The forgotten history of eugenics
April 4, 2007
As the congressional debate over embryonic stem cell research reignites after the Easter recess, few will recall the passing anniversary of another great bioethics debate. Only one century ago, eugenics – the attempt to improve the human race through better breeding – was all the rage in the scientific world. And this spring marks the centenary of the world's first forced-sterilization law.
One might guess that such a law was passed in Germany, but they'd be wrong. In the spring of 1907, the Indiana General Assembly passed a bill designed to forcibly "prevent procreation of confirmed criminals, idiots, imbeciles and rapists." And then-Gov. Frank Hanley signed it into law.
Several states followed suit, and by the 1930s, 30 states had passed similar laws. Unfortunately, as these laws became more common, forced sterilization spread to the loose category of "feeble-minded." In the end, tens of thousands were sterilized against their will, many of whom would likely not be deemed mentally handicapped today.
And the states were not the only culprits. All three branches of the federal government advocated eugenics. In the run-up to the Immigration Restriction Act of 1924, Congress relied on eugenics arguments and even heard testimony from an "expert eugenics agent." The intent was to restrict the access of Italians, Jews and other "defectives" to American shores. In the Executive Branch, Secretary of Agriculture James Wilson promoted eugenics through the American Breeders Association. And not to be outdone, in 1927 Supreme Court Justice Oliver Wendell Holmes Jr. famously upheld a forced-serialization law in Buck v. Bell proclaiming, "Three generations of imbeciles are enough." This verdict legitimized the state of Virginia's decision to sterilize Carrie Buck, considered to be a threat to the species for only attaining a sixth-grade education and having an immoral mother.
Eugenics was supposedly the "science" of human breeding. It was promoted by luminaries of biology at Harvard, Princeton and the American Association for the Advancement of Science. It was, in short, the consensus view of the cultural and academic elite. How did things get so twisted?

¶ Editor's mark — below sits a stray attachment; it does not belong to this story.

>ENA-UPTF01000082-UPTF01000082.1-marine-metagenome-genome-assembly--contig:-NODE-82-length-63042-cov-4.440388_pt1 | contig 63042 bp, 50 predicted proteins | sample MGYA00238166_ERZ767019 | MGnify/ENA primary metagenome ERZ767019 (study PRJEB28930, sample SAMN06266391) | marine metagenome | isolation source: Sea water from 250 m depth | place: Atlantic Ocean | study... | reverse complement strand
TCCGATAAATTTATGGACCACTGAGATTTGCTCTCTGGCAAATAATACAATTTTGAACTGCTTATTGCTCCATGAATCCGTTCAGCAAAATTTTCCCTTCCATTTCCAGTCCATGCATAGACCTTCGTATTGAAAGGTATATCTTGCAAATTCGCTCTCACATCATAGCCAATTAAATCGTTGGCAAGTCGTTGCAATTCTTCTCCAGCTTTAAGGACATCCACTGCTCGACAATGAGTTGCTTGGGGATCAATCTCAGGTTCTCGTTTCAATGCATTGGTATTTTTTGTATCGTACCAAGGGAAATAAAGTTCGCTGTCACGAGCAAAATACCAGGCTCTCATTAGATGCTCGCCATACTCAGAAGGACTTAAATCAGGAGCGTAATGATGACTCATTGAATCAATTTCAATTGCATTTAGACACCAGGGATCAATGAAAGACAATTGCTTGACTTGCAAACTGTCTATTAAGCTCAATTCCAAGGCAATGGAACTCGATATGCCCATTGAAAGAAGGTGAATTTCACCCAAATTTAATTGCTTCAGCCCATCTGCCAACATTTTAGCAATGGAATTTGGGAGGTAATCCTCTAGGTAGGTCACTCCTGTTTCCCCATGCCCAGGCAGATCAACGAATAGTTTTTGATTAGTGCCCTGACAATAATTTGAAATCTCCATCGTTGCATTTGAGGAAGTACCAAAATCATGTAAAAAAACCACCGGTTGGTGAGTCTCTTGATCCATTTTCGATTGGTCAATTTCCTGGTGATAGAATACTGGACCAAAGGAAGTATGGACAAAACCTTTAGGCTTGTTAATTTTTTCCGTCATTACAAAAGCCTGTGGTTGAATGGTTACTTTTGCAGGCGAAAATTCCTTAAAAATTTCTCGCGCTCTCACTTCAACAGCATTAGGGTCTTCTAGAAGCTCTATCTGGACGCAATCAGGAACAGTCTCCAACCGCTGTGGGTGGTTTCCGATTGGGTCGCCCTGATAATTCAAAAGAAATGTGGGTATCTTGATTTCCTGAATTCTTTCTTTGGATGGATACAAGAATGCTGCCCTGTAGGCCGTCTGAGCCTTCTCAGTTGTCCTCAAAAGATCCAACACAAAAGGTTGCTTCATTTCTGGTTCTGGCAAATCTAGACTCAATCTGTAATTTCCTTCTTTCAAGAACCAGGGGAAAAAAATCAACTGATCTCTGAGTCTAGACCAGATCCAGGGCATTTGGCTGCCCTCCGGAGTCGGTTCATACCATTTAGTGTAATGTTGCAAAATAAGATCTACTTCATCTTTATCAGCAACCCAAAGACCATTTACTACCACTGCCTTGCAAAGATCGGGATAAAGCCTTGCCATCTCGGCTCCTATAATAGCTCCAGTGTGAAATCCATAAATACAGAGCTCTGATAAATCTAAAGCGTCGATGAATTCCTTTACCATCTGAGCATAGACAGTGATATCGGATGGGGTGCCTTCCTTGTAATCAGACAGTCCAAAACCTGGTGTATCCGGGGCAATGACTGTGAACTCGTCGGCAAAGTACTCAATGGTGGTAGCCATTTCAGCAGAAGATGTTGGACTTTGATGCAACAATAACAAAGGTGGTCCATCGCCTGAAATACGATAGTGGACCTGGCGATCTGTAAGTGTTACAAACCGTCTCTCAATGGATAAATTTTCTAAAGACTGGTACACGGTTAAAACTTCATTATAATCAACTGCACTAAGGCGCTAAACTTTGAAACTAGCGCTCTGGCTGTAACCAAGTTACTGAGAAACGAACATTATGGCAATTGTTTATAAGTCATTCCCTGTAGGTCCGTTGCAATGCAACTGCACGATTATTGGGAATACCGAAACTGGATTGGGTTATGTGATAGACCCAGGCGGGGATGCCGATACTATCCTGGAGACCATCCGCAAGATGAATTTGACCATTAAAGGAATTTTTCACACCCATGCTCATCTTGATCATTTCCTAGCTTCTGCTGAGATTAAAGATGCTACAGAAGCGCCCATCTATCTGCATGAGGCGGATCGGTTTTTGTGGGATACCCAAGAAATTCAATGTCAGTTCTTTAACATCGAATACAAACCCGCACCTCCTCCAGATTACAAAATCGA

The acknowledged founder of the eugenics movement is Francis Galton. Through an examination of the British upper class, Galton tried to show that talent is largely hereditary. As eugenics ideas spread, it was not much of a stretch for Indiana's General Assembly to believe conversely that "heredity plays a most important part in the transmission of crime, idiocy and imbecility."
While modern Darwinists may wince, eugenics clearly drew inspiration from Darwin's theory. In fact, Galton was Darwin's cousin. He took evolutionary theory seriously, arguing persuasively that hospitals, mental institutions and social welfare all violate the law of natural selection. These institutions preserve the weak at the expense of the gene pool. In the wild, such people would die off naturally, thus keeping the human race strong. As Darwin himself declared in "The Descent of Man," "No one who has attended to the breeding of domestic animals will doubt that this has been highly injurious to the race of man. ... Hardly anyone is so ignorant as to allow his worst animals to breed."
Defenders of Darwin note he insisted that we could not follow cold hard reason on this matter. But as Galton and other eugenists reckoned, if the human race is truly in jeopardy, strong, even harsh measures must be taken to preserve it. In America, only the horrors of the Holocaust broke this chain of reasoning. Consequently, eugenics died out.
There are many lessons to be learned from the history of eugenics. Foremost among them, perhaps, is that we can do great evil in the name of compassion.
Logan Paul Gage is a Policy Analyst with Discovery Institute
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